The attack was spearheaded by 105 Junkers JU88 bombers under the overall command of the infamous Air Marshal Wolfram von Richthofen (who had initially achieved international notoriety during the Spanish Civil War for his aerial bombardment of Guernica). In a little over an hour the German aircraft succeeded in sinking 28 transport and cargo ships, while further inflicting massive damage to the harbour’s facilities, resulting in the port being effectively put out of action for two months.
Over two thousand ground personnel were killed during the raid, with the release of a secret supply of mustard gas aboard one of the destroyed ships contributing to the death toll, as well as subsequent military and civilian casualties. The extent of the later is a controversy due to the fact that the American and British governments subsequently covered up the presence of the gas for decades.
At least five Batswana were killed and seven critically wounded during the raid, with one of the wounded being miraculously rescued floating unconscious out to sea with a head wound. He had been given up for dead when he returned to his unit fourteen days later. The fatalities and casualties all occurred when the enemy hit an ammunition ship adjacent to where 24 Batswana members of the African Pioneer Corps (APC) 1979 Smoke Company where posted.
Thereafter, the dozen surviving members of the unit distinguished themselves for their efficiency in putting up and maintaining smokescreens in their sector, which was credited with saving additional shipping. For his personal heroism in rallying his men following the initial explosions Company Corporal Chitu Bakombi was awarded the British Empire Medal, while his superior officer, Lieutenant N.F. Moor was later given an M.B.E.
Remember: bricks and cement are used to build a house, but mutual love, respect and companionship are used to build a HOME. And amongst His signs is this: He creates for you mates out of your own kind, so that you may find contentment (Sukoon) with them, and He engenders love and tenderness between you; in this behold, there are signs (messages) indeed for people who reflect and think (Quran 30:21).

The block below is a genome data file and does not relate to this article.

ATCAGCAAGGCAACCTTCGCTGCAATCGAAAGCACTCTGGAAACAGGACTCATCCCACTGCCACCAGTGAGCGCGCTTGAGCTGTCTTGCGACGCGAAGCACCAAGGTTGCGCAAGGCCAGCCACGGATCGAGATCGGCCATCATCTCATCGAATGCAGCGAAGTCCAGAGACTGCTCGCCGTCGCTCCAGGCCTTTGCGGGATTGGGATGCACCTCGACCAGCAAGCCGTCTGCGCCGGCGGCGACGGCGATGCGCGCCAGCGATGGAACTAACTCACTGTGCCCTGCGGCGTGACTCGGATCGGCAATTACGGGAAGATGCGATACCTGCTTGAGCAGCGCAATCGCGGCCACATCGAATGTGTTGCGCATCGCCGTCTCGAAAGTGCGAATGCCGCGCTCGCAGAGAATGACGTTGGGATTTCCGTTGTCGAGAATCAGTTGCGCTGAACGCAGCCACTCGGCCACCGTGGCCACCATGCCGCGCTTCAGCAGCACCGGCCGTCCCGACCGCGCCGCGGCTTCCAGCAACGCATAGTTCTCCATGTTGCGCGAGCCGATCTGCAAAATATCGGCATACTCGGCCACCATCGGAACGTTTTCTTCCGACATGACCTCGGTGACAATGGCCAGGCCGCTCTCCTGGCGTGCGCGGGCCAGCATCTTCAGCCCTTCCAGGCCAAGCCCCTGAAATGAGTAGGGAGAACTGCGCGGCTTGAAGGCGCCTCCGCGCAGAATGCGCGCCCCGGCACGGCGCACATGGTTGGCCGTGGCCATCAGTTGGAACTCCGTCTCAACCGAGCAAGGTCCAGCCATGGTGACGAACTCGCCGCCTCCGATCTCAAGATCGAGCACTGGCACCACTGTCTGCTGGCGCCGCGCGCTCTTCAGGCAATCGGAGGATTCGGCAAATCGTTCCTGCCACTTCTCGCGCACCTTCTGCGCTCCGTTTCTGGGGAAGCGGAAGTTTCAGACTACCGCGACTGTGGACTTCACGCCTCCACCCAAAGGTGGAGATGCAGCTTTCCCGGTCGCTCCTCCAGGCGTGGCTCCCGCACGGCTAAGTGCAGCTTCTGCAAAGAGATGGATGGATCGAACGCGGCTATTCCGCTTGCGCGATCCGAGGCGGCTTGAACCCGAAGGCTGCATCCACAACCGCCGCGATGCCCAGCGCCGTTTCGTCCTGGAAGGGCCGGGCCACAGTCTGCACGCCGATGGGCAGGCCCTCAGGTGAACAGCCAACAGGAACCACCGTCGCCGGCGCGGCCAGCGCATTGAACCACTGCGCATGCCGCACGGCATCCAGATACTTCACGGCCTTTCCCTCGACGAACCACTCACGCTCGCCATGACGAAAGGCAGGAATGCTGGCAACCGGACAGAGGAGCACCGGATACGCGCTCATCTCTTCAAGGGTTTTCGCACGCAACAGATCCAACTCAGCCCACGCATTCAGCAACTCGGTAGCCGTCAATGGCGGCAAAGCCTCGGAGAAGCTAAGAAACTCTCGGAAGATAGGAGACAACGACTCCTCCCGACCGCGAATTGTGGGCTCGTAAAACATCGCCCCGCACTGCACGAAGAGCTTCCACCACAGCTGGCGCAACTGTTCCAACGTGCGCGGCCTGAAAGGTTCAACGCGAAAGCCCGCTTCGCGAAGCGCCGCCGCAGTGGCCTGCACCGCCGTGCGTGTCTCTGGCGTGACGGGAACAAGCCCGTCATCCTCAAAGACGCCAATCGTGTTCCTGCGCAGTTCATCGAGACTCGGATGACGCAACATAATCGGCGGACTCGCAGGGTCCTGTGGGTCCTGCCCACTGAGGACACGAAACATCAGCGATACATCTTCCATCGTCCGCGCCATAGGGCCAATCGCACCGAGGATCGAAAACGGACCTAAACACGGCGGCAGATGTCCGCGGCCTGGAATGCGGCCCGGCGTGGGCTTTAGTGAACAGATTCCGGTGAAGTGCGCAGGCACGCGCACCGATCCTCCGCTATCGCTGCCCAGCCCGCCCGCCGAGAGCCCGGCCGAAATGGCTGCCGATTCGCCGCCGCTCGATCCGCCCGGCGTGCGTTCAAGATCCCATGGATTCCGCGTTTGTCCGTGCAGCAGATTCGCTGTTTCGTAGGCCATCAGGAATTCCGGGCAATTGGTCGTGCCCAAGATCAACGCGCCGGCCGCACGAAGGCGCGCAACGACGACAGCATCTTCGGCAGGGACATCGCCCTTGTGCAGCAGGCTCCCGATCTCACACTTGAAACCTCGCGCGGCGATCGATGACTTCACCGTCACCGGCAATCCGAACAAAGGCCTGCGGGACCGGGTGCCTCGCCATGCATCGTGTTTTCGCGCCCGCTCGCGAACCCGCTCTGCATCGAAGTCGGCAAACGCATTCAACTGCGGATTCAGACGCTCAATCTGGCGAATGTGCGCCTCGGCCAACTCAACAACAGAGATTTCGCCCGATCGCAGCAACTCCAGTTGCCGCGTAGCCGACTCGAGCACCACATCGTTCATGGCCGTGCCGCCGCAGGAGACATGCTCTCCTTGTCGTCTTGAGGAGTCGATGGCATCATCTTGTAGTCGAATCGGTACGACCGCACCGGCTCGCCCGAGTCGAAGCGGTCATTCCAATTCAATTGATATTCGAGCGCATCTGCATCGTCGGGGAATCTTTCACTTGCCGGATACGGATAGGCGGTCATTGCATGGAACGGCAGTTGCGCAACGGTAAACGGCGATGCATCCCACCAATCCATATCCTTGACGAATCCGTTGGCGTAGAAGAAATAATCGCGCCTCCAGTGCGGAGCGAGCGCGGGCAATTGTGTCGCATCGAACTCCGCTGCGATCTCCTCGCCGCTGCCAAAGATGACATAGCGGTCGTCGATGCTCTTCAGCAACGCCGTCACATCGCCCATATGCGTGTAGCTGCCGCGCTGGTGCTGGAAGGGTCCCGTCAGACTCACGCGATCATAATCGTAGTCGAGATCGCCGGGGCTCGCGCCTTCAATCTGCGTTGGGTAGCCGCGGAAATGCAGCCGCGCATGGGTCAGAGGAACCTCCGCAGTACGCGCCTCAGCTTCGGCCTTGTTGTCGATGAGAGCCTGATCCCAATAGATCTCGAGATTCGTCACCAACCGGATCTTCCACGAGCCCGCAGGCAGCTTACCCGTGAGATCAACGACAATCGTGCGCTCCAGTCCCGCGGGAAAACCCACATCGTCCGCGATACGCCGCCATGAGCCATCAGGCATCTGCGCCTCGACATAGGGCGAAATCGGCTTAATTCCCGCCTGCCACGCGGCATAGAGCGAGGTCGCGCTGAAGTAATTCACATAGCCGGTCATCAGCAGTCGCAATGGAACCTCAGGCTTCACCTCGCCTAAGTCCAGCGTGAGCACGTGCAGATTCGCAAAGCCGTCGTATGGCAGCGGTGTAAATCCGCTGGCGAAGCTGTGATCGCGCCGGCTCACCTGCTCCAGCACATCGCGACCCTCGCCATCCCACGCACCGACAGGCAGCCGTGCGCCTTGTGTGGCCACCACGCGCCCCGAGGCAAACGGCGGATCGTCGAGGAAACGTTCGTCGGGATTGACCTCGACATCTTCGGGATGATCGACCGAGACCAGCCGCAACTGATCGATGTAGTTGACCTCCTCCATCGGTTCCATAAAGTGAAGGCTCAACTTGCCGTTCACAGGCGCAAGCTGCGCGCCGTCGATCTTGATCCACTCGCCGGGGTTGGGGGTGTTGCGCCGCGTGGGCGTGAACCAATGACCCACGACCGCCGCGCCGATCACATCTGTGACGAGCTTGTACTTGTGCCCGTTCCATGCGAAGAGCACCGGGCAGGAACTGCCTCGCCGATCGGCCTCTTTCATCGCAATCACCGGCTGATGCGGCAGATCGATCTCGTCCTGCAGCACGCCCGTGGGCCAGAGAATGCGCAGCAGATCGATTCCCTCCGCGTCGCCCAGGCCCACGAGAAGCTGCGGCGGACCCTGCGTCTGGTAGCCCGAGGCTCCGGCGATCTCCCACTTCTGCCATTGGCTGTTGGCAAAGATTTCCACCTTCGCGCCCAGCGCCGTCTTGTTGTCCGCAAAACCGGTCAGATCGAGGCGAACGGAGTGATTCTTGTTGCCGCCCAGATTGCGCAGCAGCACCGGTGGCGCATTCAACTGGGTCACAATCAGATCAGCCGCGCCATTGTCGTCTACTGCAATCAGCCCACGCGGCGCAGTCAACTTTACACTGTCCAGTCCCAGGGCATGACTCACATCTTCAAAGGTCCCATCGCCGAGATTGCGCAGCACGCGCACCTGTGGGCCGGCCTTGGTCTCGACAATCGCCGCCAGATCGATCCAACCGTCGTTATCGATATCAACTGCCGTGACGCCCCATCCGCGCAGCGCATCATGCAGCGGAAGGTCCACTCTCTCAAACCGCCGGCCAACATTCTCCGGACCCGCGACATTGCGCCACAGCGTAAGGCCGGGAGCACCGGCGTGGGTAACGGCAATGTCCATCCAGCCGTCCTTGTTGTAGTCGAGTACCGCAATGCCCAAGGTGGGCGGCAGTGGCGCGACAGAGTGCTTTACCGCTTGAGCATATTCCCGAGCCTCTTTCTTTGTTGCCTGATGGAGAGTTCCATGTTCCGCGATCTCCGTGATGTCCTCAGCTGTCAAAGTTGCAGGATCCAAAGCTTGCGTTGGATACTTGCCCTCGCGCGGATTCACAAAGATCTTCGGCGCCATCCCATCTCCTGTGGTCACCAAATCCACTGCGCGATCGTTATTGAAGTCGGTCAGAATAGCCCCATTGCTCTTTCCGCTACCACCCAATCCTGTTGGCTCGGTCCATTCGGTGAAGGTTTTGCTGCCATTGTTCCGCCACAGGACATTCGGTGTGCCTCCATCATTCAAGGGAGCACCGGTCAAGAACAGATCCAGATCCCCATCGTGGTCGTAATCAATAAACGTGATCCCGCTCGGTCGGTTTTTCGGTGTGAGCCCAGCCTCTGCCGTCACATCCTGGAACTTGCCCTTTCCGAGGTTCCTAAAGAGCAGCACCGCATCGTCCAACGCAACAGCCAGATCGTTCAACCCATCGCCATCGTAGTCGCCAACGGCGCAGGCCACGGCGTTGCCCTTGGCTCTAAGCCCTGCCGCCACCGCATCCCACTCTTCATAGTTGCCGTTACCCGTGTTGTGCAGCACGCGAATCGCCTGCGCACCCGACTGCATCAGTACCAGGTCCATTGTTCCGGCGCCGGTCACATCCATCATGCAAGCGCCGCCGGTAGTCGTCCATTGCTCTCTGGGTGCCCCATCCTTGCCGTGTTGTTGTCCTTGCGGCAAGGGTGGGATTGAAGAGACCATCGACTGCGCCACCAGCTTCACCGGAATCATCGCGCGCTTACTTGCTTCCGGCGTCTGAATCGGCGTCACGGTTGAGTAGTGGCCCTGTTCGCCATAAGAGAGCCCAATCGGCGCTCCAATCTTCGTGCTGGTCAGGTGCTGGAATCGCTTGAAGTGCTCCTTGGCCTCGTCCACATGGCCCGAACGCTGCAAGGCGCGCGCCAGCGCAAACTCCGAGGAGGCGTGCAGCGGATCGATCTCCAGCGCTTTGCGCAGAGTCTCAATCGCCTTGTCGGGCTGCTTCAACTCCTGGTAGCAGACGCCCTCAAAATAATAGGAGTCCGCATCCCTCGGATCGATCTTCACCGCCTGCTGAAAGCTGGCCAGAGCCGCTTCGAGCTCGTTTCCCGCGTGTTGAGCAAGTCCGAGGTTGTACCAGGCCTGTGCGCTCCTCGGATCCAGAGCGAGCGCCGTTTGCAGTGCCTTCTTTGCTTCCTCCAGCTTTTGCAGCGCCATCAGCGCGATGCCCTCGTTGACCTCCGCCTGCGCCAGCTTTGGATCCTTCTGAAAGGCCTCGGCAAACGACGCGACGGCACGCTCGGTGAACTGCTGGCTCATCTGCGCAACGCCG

This verse talks about contentment; this implies companionship, of their being together, sharing together, supporting one another and creating a home of peace. This verse also talks about love between them; this love is both physical and emotional. For love to exist it must be built on the foundation of a mutually supportive relationship guided by respect and tenderness. As the Quran says; ‘they are like garments for you, and you are garments for them (Quran 2:187)’. That means spouses should provide each other with comfort, intimacy and protection just as clothing protects, warms and dignifies the body.
In Islam marriage is considered an ‘ibaadah’, (an act of pleasing Allah) because it is about a commitment made to each other, that is built on mutual love, interdependence, integrity, trust, respect, companionship and harmony towards each other. It is about building of a home on an Islamic foundation in which peace and tranquillity reigns wherein your offspring are raised in an atmosphere conducive to a moral and upright upbringing so that when we all stand before Him (Allah) on that Promised Day, He will be pleased with them all.